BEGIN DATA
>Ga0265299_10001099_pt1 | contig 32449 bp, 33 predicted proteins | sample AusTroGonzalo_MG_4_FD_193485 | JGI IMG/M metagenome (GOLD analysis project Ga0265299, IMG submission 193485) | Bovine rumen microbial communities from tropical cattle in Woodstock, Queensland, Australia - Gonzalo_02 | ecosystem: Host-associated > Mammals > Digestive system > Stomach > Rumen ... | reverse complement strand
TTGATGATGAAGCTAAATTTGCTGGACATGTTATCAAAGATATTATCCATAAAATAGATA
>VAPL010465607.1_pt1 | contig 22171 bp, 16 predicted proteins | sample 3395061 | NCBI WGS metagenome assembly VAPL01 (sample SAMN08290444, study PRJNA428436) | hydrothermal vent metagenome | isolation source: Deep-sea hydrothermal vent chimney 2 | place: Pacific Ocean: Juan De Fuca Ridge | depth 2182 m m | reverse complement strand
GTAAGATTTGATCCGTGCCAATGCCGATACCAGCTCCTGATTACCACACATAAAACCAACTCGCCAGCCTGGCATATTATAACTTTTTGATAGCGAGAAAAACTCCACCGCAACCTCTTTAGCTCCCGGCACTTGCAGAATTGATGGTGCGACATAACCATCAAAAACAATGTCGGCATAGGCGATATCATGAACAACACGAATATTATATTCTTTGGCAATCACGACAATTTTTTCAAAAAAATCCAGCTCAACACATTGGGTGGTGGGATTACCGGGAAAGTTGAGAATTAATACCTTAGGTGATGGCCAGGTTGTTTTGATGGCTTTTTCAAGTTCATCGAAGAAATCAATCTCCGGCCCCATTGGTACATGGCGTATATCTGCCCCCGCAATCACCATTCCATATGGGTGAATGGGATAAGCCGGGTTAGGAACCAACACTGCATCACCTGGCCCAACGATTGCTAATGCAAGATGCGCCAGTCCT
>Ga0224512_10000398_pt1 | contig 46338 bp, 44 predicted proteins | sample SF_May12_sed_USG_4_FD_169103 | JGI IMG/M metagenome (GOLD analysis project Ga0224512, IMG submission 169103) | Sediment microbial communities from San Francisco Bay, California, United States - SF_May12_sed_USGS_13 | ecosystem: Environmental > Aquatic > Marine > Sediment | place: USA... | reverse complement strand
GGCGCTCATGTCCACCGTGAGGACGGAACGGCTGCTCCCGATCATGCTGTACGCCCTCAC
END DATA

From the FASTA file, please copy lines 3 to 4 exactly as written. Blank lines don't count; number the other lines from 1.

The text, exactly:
>VAPL010465607.1_pt1 | contig 22171 bp, 16 predicted proteins | sample 3395061 | NCBI WGS metagenome assembly VAPL01 (sample SAMN08290444, study PRJNA428436) | hydrothermal vent metagenome | isolation source: Deep-sea hydrothermal vent chimney 2 | place: Pacific Ocean: Juan De Fuca Ridge | depth 2182 m m | reverse complement strand
GTAAGATTTGATCCGTGCCAATGCCGATACCAGCTCCTGATTACCACACATAAAACCAACTCGCCAGCCTGGCATATTATAACTTTTTGATAGCGAGAAAAACTCCACCGCAACCTCTTTAGCTCCCGGCACTTGCAGAATTGATGGTGCGACATAACCATCAAAAACAATGTCGGCATAGGCGATATCATGAACAACACGAATATTATATTCTTTGGCAATCACGACAATTTTTTCAAAAAAATCCAGCTCAACACATTGGGTGGTGGGATTACCGGGAAAGTTGAGAATTAATACCTTAGGTGATGGCCAGGTTGTTTTGATGGCTTTTTCAAGTTCATCGAAGAAATCAATCTCCGGCCCCATTGGTACATGGCGTATATCTGCCCCCGCAATCACCATTCCATATGGGTGAATGGGATAAGCCGGGTTAGGAACCAACACTGCATCACCTGGCCCAACGATTGCTAATGCAAGATGCGCCAGTCCT